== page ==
Amid reports of political interference with CDC's scientific publications, a top HHS official on Sunday accused CDC's career scientists of "sedition."
Meanwhile, House subcommittee on Monday said it would investigate whether HHS political appointees interfered with CDC's weekly reports on the new coronavirus.
US new coronavirus cases near 6.6M, deaths top 194K
The news comes as U.S. officials as of Tuesday morning reported a total of 6,574,800 cases of the novel coronavirus virus since the country's epidemic began—up from 6,538,000 cases reported as of Friday morning.
According to data from the New York Times, the rates of newly reported cases are "staying high" in seven states that have had comparatively high case rates, meaning a daily average of at least 15 newly reported cases per 100,000 people over the past week. Those states are Arkansas, Missouri, Nebraska, North Dakota, Oklahoma, South Carolina, Tennessee, Utah, and Wisconsin.
Meanwhile, the rates of newly reported cases over the past seven days are "going down" in Alabama, Georgia, Guam, Iowa, Kansas, and South Dakota, which had previously seen elevated case rates.
In eight states that have had comparatively low case rates, rates are now "going up," according to the Times. Those states are Connecticut, Maine, New Hampshire, New Jersey, Pennsylvania, Rhode Island, West Virginia, and Wyoming.
In the remaining states and U.S. territories, rates are "staying low," according to the Times' analysis.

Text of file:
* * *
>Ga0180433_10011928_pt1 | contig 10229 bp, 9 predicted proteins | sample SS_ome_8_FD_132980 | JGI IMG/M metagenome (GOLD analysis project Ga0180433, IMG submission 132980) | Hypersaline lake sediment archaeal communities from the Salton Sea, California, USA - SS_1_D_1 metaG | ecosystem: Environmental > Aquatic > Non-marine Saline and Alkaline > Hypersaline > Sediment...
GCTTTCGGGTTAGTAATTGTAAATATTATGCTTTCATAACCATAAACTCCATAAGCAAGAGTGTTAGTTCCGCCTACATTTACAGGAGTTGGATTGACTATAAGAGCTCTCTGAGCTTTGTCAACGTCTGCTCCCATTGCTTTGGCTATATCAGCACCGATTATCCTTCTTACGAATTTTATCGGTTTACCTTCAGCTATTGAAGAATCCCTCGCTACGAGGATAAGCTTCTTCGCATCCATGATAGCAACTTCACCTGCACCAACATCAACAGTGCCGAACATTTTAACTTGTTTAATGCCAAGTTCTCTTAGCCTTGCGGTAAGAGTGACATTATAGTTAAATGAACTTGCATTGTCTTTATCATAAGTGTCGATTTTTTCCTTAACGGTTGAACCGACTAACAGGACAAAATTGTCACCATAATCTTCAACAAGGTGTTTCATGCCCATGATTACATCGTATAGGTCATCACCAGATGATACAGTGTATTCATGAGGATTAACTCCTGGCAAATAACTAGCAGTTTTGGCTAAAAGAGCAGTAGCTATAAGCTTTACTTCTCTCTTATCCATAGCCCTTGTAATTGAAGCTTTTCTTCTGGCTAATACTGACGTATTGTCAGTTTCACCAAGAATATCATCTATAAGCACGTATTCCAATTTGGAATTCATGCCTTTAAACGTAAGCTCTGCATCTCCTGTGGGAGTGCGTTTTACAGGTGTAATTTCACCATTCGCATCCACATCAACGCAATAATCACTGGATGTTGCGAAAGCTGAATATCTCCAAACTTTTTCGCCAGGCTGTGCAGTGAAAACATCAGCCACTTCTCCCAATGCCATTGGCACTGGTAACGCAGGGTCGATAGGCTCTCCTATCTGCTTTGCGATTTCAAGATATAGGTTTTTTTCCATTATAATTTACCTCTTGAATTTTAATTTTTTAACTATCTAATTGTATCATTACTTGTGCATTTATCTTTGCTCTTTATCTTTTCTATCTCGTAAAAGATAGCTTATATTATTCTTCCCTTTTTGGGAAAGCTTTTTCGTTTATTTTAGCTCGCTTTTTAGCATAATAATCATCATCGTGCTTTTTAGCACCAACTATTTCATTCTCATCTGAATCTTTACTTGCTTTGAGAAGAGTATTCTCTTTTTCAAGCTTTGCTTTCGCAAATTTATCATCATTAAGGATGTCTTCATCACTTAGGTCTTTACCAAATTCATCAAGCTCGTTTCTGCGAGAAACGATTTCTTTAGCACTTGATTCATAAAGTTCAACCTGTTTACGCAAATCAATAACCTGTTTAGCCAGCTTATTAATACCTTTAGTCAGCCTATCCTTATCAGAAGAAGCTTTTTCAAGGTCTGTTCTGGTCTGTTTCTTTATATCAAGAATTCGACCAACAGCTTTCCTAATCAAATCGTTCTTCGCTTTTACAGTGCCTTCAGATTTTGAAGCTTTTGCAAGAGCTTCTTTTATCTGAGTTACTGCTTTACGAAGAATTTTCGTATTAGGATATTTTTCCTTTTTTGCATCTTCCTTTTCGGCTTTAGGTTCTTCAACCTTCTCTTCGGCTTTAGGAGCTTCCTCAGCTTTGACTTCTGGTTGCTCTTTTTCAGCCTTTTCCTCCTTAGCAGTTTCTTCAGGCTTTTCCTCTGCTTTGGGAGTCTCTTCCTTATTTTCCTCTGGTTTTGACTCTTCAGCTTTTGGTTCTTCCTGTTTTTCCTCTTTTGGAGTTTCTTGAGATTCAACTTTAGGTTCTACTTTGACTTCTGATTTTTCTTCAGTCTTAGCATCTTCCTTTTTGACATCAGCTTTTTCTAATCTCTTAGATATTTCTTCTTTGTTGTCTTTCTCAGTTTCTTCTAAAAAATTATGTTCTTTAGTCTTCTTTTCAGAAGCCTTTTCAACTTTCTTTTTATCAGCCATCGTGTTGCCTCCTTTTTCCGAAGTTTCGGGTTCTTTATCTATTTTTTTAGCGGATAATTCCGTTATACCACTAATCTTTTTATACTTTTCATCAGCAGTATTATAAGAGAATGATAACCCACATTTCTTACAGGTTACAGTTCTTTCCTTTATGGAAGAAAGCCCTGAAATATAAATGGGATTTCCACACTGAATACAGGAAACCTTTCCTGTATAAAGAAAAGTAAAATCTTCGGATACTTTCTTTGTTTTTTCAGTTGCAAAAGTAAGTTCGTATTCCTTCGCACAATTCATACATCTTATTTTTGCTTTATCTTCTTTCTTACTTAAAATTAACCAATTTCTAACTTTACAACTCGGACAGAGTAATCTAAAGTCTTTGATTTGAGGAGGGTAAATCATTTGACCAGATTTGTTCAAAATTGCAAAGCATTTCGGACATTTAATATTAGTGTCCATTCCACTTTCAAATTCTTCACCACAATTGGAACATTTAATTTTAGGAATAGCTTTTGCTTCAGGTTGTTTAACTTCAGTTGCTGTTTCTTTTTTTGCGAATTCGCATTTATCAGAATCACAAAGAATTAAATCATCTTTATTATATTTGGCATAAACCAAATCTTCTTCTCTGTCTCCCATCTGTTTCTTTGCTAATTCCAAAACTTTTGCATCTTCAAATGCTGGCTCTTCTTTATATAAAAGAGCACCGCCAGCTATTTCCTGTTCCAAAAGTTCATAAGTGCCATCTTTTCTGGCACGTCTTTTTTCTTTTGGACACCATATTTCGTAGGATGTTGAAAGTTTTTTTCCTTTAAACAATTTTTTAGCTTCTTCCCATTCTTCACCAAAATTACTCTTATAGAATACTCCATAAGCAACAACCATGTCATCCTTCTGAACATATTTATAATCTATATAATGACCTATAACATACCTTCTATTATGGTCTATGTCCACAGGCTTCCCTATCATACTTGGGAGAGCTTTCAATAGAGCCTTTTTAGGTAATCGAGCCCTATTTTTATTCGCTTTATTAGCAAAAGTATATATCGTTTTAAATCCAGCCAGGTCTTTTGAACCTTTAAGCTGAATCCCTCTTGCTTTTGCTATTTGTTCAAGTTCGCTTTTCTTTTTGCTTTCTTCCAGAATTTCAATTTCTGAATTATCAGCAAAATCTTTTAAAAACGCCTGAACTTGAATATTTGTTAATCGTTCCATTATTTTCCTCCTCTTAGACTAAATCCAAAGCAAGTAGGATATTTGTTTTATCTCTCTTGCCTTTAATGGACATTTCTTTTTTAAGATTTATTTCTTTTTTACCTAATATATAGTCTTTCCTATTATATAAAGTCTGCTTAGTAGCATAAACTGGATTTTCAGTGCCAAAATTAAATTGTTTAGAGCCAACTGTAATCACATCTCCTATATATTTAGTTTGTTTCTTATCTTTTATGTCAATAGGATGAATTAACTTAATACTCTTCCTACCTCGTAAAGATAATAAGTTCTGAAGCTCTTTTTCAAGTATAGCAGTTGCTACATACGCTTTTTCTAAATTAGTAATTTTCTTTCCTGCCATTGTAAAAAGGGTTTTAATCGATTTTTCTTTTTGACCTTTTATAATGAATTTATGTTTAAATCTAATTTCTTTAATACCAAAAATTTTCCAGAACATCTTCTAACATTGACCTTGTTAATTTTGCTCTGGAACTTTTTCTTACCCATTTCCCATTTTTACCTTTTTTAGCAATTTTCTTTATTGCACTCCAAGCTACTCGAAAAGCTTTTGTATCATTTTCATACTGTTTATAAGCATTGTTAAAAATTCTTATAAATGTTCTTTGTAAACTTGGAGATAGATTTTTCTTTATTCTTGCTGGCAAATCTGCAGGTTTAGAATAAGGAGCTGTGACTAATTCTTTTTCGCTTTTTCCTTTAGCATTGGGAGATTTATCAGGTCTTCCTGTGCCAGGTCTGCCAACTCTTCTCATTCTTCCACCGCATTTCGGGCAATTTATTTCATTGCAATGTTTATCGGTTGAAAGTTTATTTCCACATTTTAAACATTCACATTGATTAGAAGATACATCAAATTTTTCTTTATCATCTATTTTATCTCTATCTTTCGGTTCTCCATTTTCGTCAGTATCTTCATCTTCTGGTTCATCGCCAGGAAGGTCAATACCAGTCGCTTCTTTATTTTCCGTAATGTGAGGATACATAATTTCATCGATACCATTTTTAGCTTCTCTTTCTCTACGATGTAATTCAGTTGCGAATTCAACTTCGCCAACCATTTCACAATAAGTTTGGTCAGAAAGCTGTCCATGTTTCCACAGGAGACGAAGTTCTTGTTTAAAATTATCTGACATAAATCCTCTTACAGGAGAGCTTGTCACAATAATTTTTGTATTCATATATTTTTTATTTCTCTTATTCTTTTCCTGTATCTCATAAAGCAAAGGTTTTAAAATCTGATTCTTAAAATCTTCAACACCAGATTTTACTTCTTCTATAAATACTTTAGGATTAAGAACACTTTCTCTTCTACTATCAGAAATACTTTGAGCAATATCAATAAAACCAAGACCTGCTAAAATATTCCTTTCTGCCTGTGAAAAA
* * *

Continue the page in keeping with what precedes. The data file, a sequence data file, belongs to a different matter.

U.S. officials as of Tuesday morning also reported a total of 194,397 deaths linked to the coronavirus since the country's epidemic began—up from 193,950 deaths reported as of Friday morning.
Top health official accuses CDC's career scientists of 'sedition'
Michael Caputo, whom the White House appointed to serve as HHS' assistant secretary for public affairs, in a Facebook Live chat on Sunday asserted—without offering evidence—that CDC scientists had committed "sedition" in their handling of the pandemic. He also advised Trump's supporters to prepare for an armed insurrection after the upcoming presidential election.
A 26-minute video of the statements—originally reported by the Times and subsequently confirmed as legitimate by Caputo to the Washington Post—followed news on Friday that Caputo and other HHS political appointees have asked CDC officials to amend, postpone, or stop the release of the agency's regular data updates on the new coronavirus via its Morbidity and Mortality Weekly Report (MMWR).
In the new video, Caputo said CDC had a "resistance unit" aimed at undermining Trump, according to the Washington Post. Without providing evidence, Caputo claimed scientists "deep in the bowels of the CDC" have given up on science and have become "political animals."
He said that CDC scientists "haven't gotten out of their sweatpants except for meetings at coffee shops" to plan "how they're going to attack Donald Trump next. There are scientists who work for this government who do not want America to get well, not until after Joe Biden is president."